The Nature Protection Board and the Ministry of Culture said in a release that over three months members of the public have filed reports of more than 2,500 particularly notable trees, which are known in Latvian as Dižkoki (great trees) and are protected by law, having the status of national monuments.
Since July of this year, people have been logging onto a specially designed digital map lv100.lv/dizonsanas posting descriptions and photographs of any trees they feel are worthy of consideration.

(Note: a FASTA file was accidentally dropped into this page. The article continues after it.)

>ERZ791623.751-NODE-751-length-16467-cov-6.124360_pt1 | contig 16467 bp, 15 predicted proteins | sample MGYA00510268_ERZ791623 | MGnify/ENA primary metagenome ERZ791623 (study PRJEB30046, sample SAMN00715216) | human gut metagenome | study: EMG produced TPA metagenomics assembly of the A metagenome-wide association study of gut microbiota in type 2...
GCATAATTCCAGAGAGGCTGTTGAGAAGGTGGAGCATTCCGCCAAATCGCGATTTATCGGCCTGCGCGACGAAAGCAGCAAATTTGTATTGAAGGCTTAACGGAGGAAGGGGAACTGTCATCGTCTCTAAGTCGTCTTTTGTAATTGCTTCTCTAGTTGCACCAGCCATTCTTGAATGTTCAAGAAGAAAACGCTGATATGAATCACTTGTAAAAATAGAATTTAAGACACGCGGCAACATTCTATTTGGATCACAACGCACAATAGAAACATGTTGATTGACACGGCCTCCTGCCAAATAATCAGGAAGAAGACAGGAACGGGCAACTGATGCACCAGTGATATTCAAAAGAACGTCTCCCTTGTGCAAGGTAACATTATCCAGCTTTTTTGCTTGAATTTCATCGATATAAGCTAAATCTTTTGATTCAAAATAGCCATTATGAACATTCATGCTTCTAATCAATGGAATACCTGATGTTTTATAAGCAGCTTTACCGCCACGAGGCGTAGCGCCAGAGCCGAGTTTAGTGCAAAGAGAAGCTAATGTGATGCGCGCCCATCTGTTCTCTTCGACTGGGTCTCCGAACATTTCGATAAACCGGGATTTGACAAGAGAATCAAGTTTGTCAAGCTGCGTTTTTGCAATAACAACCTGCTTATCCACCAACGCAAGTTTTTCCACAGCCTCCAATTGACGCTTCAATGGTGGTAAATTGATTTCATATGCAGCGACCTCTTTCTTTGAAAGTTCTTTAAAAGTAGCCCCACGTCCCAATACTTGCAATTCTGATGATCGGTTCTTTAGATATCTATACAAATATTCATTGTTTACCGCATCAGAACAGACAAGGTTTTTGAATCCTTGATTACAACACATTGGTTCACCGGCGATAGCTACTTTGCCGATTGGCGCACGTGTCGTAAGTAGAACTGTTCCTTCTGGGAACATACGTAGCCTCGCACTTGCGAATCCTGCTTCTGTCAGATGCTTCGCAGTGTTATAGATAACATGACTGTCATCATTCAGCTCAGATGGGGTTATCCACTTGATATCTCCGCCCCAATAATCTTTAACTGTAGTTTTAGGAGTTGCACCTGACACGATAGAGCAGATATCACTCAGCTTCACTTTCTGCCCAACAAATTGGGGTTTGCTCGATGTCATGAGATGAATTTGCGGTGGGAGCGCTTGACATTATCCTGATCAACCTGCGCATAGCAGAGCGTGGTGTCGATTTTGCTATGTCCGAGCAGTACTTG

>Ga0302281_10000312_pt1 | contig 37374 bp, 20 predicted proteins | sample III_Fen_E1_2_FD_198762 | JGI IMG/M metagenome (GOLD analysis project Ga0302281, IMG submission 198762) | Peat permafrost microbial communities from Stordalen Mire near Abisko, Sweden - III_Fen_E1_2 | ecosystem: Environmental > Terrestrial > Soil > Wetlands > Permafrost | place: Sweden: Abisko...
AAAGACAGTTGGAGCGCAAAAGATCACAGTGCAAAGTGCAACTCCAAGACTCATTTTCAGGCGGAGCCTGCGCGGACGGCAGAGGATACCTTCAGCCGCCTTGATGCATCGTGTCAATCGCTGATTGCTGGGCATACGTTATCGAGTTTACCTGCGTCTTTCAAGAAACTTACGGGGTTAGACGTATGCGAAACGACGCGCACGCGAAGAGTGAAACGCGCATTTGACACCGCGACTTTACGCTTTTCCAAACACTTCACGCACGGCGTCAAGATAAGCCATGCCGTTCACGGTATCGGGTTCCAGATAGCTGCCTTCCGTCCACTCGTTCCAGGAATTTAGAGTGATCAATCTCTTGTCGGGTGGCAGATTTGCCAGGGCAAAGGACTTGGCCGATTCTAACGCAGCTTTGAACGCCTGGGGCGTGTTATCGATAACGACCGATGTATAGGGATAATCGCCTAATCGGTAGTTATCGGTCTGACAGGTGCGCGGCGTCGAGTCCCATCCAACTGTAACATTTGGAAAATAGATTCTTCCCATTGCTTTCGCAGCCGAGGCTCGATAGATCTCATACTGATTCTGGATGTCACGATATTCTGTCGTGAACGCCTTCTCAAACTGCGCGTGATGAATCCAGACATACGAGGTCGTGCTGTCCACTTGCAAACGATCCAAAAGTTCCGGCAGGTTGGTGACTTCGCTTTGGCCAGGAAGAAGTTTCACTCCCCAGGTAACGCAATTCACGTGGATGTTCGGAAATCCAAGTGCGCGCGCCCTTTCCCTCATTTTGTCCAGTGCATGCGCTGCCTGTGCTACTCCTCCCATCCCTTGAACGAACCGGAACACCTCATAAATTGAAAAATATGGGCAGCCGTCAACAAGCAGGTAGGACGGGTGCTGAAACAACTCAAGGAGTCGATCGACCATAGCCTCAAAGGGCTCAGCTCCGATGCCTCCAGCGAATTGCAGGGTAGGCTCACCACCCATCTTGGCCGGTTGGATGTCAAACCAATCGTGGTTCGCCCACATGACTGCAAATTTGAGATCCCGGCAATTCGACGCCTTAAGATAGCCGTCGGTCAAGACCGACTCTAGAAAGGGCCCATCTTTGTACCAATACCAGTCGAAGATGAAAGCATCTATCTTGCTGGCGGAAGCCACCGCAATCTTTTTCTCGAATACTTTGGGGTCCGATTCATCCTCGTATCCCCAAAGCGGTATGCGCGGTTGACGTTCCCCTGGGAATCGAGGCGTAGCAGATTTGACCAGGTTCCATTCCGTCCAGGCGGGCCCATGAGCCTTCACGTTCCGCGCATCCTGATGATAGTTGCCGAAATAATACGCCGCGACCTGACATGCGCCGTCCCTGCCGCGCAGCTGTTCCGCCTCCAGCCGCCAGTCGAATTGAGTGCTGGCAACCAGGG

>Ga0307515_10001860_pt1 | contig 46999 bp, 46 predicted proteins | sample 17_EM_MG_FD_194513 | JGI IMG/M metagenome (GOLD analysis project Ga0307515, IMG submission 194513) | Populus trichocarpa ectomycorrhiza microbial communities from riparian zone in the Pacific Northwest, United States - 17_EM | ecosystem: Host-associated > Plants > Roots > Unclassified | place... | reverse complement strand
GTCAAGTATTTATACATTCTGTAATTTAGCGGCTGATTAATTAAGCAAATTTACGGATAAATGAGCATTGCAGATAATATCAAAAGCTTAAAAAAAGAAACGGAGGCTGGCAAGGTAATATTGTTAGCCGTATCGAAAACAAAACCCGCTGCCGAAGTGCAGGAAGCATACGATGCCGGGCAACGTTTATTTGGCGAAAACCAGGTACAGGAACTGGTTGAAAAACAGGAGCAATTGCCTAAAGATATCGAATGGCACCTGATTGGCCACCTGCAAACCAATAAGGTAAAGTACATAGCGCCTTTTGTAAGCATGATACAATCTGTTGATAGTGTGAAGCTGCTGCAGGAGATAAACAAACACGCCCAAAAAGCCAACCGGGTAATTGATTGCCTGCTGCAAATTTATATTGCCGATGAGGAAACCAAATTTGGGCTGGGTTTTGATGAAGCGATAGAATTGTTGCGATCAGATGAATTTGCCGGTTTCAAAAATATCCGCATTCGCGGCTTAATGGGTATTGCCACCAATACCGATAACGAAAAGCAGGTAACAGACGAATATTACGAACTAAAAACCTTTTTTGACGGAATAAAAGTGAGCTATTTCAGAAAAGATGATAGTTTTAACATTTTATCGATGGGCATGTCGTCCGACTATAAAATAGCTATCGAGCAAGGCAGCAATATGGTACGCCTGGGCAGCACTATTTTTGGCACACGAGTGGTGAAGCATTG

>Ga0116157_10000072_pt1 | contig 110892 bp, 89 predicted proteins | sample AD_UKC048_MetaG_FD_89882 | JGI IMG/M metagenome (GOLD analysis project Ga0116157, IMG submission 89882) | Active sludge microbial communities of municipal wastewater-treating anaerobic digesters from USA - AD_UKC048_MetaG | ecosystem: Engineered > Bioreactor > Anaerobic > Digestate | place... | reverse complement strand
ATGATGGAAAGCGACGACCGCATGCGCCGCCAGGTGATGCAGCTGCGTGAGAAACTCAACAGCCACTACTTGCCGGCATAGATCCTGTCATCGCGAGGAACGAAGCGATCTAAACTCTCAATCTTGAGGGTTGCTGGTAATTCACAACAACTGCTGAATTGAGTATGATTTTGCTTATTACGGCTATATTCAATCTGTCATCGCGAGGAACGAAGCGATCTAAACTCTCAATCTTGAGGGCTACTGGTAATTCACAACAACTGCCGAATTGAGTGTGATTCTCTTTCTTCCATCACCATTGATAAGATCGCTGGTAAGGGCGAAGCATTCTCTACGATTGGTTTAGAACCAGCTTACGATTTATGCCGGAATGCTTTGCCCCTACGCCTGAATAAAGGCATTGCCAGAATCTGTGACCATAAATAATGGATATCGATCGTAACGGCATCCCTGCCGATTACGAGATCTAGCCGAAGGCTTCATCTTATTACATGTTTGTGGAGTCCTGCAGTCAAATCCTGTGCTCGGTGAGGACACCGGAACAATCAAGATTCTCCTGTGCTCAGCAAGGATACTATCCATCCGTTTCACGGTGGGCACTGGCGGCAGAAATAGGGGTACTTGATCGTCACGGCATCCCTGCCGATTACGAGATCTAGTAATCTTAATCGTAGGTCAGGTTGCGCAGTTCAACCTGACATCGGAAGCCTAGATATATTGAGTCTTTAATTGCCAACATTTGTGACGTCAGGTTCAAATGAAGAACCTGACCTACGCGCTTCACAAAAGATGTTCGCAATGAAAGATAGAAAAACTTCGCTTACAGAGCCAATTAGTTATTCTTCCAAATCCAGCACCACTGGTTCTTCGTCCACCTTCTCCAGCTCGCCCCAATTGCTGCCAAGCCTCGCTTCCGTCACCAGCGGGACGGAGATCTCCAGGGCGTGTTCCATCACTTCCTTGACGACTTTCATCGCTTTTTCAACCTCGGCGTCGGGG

However, it should be noted that more than 2,000 of the trees have been entered by scientist and dendrologist Arnis Bērziņš.
Of the electronically-reported trees from non-specialist sources, 180 are oak, 70 linden, 24 willow, and around 20 maples and 20 ash trees. Besides the well-known and easily recognizable trees there are also wild pear trees, junipers, pines and firs.
The tree project is one of those slated to celebrate Latvia's centenary next year.
It is still possible to put data onto the digital map. The information will be checked and the trees indicated on the map will be surveyed by the Nature Protection Board specialists. If the tree meets the specified standards, it will be registered in the official register of the trees and will place a recognizable sign there.